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2013 - Association for Slavic, East European and Eurasian Studies 45th Annual Convention Words: 37 words || 
1. Shembel, Daria. "What Games Steal from Film? Theorizing Spaces in Films and Digital Media" Paper presented at the annual meeting of the Association for Slavic, East European and Eurasian Studies 45th Annual Convention, Boston Marriott Copley Place, Boston, MA, <Not Available>. 2019-10-20 <>
Publication Type: Panel Paper
Abstract: The paper discusses the aesthetics of space in films and video games, and explores the issues of video game adaptations of cinematic works that are marked by particularly innovative approaches to the construction of spaces and environments.

2013 - Association for Slavic, East European and Eurasian Studies 45th Annual Convention Words: 146 words || 
2. Lovejoy, Alice. "'All of Film is An Experiment': Nonfiction Film, Postwar Reconstruction, and 'Building Socialism' in Czechoslovakia" Paper presented at the annual meeting of the Association for Slavic, East European and Eurasian Studies 45th Annual Convention, Boston Marriott Copley Place, Boston, MA, <Not Available>. 2019-10-20 <>
Publication Type: Panel Paper
Abstract: This paper will examine the intersection between Czechoslovak nonfiction film (1945 – 1955) and discourse about/practices of postwar reconstruction and “building socialism.” Through analysis of discourse about documentary in newspapers and journals, events such as the 1948 World Congress of Documentary (held in the spa town of Mariánské Lázně), and institutions such as the Czechoslovak Army Film studio (an important producer of such films), the paper will explore how the “short film” (a broad category encompassing multiple modes of nonfictional production) was seen as a particularly effective agent in the infrastructural and ideological dimensions of postwar statecraft. At the same time, it will argue that postwar Czechoslovak documentary must be understood in two broader contexts: one temporal (developing in continuity with interwar Czechoslovak discourse about nonfiction film), and one geographic (looking not only to the Soviet Union, but also to Britain and Western Europe, for models).

2013 - International Communication Association Words: 238 words || 
3. Canedo, Daniele. "Building a Regional Film Space through National Policies? Analysis of Film Policies of Mercousr Countries Aimed at Regional Integration" Paper presented at the annual meeting of the International Communication Association, Hilton Metropole Hotel, London, England, <Not Available>. 2019-10-20 <>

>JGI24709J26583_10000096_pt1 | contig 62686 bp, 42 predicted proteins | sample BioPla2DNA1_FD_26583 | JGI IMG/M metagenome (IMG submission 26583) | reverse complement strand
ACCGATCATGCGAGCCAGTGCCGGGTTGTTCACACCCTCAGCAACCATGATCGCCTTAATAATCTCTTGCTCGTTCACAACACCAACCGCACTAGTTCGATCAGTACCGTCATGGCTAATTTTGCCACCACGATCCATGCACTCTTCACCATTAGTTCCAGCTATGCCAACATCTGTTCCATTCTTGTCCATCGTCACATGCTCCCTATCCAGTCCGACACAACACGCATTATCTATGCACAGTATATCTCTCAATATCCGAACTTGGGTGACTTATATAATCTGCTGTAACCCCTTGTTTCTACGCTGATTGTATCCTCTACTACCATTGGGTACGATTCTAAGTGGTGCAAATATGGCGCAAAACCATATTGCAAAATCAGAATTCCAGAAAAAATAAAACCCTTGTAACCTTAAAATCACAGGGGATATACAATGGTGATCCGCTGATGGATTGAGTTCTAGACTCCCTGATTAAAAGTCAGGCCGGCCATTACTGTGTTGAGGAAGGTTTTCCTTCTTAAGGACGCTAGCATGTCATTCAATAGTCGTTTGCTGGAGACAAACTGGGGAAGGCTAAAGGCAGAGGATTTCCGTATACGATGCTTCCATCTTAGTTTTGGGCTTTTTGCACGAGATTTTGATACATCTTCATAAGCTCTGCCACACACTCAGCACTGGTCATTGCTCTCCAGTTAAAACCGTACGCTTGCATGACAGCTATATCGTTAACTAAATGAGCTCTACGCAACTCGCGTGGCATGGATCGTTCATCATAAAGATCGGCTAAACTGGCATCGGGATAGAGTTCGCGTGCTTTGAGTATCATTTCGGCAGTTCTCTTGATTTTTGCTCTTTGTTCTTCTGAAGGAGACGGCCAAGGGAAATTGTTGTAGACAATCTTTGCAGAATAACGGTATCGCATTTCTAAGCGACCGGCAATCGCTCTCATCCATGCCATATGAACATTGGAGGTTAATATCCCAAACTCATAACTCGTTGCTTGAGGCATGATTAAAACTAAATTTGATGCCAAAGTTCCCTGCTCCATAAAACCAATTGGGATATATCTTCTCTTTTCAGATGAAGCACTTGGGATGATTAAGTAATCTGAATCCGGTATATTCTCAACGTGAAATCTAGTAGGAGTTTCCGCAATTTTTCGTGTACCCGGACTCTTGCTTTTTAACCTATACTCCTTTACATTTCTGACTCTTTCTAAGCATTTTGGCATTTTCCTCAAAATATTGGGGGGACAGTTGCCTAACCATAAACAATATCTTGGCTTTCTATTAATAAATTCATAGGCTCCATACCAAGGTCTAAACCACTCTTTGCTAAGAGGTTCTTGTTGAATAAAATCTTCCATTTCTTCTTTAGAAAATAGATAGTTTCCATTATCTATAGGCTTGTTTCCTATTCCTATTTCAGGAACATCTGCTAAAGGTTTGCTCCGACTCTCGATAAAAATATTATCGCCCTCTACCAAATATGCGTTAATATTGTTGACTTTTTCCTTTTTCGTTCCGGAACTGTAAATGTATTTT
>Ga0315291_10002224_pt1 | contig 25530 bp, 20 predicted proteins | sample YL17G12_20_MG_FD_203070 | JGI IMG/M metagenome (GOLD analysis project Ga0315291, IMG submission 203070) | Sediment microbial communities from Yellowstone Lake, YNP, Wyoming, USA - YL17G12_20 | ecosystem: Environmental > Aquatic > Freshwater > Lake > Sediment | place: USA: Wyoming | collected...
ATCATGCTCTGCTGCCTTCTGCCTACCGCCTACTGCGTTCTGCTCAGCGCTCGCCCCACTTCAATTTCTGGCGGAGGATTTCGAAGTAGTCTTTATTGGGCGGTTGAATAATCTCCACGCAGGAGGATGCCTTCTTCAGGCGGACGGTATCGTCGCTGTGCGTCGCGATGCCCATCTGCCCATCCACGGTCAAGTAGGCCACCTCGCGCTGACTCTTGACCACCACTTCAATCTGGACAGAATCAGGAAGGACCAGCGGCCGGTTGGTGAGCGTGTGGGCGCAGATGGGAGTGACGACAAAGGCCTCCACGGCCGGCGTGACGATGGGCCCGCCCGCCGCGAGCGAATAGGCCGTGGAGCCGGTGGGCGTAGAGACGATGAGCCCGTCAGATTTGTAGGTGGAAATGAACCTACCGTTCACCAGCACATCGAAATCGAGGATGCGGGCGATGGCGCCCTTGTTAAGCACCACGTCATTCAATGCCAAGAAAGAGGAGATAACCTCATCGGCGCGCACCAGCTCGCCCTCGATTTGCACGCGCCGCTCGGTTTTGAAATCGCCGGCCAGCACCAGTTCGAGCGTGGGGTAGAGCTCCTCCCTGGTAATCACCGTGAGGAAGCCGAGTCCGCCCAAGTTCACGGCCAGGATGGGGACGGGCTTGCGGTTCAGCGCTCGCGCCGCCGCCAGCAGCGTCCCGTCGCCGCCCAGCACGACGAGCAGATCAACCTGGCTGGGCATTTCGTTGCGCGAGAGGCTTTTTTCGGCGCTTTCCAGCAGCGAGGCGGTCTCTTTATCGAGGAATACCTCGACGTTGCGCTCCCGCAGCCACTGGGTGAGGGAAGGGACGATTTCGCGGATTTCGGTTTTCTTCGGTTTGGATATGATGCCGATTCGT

Publication Type: Session Paper
Abstract: In South America, film policies released by the Southern Common Market (Mercosur) state that the audiovisual sector is an instrument able to support the regional integration process. In 2003, the entity formed by Argentina, Brazil, Paraguay, Uruguay and Venezuela, created The Specialized Meeting of Cinematographic and Audiovisual Authorities (RECAM), an agency responsible for film policies. RECAM’s main objectives are to strength the production, promote the circulation of local content and support the consolidation of a regional film space. In spite of this, indicators about the film sector in Mercosur show that instead of a common film industry, there are five different national realities both regarding to the main features of the markets and who are the main players in the sector. This paper focuses on policies and laws developed by the Mercosur National States in order to know whether they contribute to the pursued integration of the film industries, promote new audiovisual flows and, consequently, support economic and cultural objectives. The research tackle the issue by analyzing policy documents of Mercosur countries in the period of 1991 till 2012 divided into three categories: 1. harmonization of national laws and regulations; 2. bilateral cooperation agreements within Mercosur countries; 3. national policies aiming to benefit others Mercosur countries. The methodological approach is framed in the public policy analysis tradition and in the Political Economy of Communication and Culture. The data collection includes literature review, policy documents, databases and semi-structured interviews.

2016 - AAS-in-Asia, Kyoto Words: 251 words ||